Super Mario World, F-Zero, Pilotwings, Gradius III, SimCity

IN SUPPORT: While the library was fairly small, Nintendo brought its best for this launch. Super Mario World is the game every 2D platformer aspires to become, and it was bundled with the hardware.  Though there was a fair bit of competition between Nintendo and Sega, with the exception of Europe, the Super Nintendo was the undisputed champion of the 16-bit era. Pilotwings and F-Zero’s graphics may look fairly crude by today’s standards, but this was a glimpse of the future in the early ’90s when most games were simple sprites on a flat background. Mode 7, guys. – Jeff deSolla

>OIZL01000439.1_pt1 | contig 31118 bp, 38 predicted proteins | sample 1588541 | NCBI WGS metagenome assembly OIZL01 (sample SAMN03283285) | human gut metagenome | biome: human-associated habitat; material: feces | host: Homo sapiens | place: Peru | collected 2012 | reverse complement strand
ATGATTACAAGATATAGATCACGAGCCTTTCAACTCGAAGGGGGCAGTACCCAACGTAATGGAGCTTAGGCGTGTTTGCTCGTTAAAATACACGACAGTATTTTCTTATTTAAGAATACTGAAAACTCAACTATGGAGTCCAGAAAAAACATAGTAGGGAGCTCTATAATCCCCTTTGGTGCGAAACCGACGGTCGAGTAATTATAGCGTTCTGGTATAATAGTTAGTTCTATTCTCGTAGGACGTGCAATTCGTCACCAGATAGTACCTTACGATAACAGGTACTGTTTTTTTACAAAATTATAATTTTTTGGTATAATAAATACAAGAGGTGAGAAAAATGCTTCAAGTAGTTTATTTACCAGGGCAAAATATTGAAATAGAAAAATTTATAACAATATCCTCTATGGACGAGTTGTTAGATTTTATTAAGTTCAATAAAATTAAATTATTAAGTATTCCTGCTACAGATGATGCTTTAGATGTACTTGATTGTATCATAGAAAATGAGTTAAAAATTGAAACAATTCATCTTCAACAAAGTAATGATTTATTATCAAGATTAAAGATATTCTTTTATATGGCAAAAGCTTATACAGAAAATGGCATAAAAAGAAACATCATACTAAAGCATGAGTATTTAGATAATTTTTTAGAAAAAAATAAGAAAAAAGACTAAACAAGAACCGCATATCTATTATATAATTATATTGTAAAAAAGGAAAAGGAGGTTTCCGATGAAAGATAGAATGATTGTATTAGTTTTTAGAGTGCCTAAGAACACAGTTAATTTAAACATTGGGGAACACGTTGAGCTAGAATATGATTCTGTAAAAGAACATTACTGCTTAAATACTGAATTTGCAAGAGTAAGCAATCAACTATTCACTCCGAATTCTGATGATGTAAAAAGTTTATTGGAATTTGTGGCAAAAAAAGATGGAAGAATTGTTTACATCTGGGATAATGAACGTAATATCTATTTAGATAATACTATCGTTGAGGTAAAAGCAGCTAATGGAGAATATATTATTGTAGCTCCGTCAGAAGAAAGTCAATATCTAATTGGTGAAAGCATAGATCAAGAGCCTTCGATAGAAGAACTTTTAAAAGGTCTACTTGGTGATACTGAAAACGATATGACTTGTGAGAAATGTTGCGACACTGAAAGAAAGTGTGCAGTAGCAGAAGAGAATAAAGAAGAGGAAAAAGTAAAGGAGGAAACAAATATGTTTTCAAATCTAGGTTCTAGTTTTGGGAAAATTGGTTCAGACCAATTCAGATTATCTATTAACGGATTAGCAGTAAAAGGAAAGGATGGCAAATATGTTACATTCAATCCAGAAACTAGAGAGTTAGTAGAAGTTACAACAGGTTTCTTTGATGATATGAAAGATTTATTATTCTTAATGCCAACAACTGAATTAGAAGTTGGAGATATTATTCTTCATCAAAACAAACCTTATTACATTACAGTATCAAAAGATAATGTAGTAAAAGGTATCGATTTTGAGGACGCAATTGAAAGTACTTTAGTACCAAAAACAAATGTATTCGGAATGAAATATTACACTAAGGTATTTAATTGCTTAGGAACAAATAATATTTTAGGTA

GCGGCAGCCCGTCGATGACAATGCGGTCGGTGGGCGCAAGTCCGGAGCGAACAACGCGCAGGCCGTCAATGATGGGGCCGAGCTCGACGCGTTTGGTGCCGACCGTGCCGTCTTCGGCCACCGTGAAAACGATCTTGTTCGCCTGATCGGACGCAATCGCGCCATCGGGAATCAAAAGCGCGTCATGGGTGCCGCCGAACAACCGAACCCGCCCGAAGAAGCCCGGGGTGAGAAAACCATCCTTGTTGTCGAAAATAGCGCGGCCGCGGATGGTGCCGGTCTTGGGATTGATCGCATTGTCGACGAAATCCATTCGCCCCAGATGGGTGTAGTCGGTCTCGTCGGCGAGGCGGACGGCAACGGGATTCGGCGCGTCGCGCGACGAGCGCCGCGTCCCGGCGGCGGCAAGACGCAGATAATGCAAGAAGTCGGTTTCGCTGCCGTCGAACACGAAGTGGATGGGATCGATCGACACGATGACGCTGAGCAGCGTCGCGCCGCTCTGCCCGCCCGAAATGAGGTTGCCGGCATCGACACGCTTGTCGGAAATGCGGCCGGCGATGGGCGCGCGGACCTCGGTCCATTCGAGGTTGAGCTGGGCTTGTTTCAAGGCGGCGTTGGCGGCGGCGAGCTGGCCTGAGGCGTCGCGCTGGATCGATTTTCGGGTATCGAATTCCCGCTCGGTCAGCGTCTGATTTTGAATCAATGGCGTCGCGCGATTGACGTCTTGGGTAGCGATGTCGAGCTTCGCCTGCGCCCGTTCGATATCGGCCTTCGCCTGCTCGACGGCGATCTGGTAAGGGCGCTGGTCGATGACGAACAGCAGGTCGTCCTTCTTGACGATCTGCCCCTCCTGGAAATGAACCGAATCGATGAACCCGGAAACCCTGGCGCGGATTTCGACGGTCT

IN OPPOSITION: I really hate being the guy to explain why he doesn’t think the launch was that great, but sadly, despite the SNES being my first major console, I don’t really have a lot of memories with any of the titles. Both the Wii and N64 had better launches for me, since I got to experience most of that launch library and play it for hours with friends. I can’t say the same for the SNES lineup. Don’t get me wrong, though: the console would evolve into something greater and house some of the greatest games we know today, but going strictly by the launch list, Super Mario World is the only game on that list that had any sort of effect on me. – Eric Albuen